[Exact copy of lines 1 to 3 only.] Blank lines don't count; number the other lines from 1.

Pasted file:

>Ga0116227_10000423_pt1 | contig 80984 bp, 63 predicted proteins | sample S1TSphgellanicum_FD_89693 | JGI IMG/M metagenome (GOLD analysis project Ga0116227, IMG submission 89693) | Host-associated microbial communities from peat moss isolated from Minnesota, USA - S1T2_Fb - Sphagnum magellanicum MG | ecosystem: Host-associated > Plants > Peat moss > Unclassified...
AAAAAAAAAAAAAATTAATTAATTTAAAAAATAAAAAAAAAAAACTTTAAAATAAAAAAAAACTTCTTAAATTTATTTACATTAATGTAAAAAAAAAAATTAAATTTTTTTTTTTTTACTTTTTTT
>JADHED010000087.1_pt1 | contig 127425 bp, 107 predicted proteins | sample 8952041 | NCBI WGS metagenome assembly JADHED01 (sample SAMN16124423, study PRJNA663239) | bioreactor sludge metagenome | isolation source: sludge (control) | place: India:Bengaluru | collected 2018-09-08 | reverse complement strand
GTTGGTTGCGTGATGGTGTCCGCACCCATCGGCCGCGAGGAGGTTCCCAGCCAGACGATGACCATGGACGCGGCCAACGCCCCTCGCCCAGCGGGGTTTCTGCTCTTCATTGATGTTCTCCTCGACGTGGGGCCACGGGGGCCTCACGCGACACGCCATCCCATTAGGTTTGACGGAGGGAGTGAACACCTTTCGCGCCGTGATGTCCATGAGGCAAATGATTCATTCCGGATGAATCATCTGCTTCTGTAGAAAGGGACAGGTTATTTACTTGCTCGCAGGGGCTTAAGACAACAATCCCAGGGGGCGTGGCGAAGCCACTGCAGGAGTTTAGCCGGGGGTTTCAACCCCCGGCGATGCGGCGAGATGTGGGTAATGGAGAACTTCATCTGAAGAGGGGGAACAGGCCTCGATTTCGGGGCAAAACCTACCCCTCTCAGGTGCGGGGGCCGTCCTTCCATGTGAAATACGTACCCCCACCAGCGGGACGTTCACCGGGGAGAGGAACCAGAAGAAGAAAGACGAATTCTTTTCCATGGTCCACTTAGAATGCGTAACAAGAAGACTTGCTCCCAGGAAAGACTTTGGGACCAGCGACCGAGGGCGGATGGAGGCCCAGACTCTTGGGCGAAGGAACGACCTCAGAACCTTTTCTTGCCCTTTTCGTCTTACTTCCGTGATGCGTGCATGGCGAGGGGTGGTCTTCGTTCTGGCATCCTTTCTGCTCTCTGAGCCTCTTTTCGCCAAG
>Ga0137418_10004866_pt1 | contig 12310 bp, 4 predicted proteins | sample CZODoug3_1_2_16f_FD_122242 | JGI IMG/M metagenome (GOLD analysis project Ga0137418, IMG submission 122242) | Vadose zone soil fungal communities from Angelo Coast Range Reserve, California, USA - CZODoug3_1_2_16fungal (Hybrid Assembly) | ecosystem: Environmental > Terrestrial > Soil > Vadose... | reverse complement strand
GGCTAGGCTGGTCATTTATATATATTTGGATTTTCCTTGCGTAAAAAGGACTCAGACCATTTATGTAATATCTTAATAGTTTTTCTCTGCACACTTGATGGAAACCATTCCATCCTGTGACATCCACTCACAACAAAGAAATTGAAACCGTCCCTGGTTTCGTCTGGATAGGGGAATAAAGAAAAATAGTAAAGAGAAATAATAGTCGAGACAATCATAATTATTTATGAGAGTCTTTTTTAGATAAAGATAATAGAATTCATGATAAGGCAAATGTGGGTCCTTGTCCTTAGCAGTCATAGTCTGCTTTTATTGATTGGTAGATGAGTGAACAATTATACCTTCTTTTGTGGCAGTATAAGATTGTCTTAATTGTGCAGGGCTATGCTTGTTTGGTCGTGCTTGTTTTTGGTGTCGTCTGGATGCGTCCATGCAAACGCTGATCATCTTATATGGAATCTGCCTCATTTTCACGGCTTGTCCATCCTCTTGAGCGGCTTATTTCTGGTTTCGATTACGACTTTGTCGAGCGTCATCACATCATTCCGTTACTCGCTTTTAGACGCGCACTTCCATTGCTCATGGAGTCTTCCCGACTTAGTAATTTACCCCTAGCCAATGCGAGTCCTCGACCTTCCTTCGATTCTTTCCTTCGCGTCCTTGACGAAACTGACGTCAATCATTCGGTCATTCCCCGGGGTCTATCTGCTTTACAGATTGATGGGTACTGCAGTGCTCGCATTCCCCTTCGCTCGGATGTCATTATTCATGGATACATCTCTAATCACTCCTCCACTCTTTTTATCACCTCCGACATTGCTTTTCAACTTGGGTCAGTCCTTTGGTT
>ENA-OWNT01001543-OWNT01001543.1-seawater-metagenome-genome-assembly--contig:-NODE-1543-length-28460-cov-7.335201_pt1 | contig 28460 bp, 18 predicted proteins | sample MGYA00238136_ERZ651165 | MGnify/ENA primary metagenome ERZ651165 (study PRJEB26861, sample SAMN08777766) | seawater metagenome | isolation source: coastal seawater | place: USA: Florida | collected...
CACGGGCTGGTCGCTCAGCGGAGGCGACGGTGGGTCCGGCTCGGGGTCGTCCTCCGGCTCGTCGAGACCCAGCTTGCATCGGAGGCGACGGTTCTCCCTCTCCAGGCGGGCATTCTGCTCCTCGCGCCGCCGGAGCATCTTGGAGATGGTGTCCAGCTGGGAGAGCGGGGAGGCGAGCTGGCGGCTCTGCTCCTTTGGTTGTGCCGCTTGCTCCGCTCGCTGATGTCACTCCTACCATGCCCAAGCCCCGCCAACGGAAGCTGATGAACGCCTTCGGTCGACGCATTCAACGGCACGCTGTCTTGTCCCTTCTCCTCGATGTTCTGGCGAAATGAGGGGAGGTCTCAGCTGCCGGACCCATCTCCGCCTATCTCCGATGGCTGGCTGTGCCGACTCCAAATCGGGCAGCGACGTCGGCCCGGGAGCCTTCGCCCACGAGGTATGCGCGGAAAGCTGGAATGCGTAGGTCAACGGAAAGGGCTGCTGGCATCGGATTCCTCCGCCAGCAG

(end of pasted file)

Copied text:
>Ga0116227_10000423_pt1 | contig 80984 bp, 63 predicted proteins | sample S1TSphgellanicum_FD_89693 | JGI IMG/M metagenome (GOLD analysis project Ga0116227, IMG submission 89693) | Host-associated microbial communities from peat moss isolated from Minnesota, USA - S1T2_Fb - Sphagnum magellanicum MG | ecosystem: Host-associated > Plants > Peat moss > Unclassified...
AAAAAAAAAAAAAATTAATTAATTTAAAAAATAAAAAAAAAAAACTTTAAAATAAAAAAAAACTTCTTAAATTTATTTACATTAATGTAAAAAAAAAAATTAAATTTTTTTTTTTTTACTTTTTTT
>JADHED010000087.1_pt1 | contig 127425 bp, 107 predicted proteins | sample 8952041 | NCBI WGS metagenome assembly JADHED01 (sample SAMN16124423, study PRJNA663239) | bioreactor sludge metagenome | isolation source: sludge (control) | place: India:Bengaluru | collected 2018-09-08 | reverse complement strand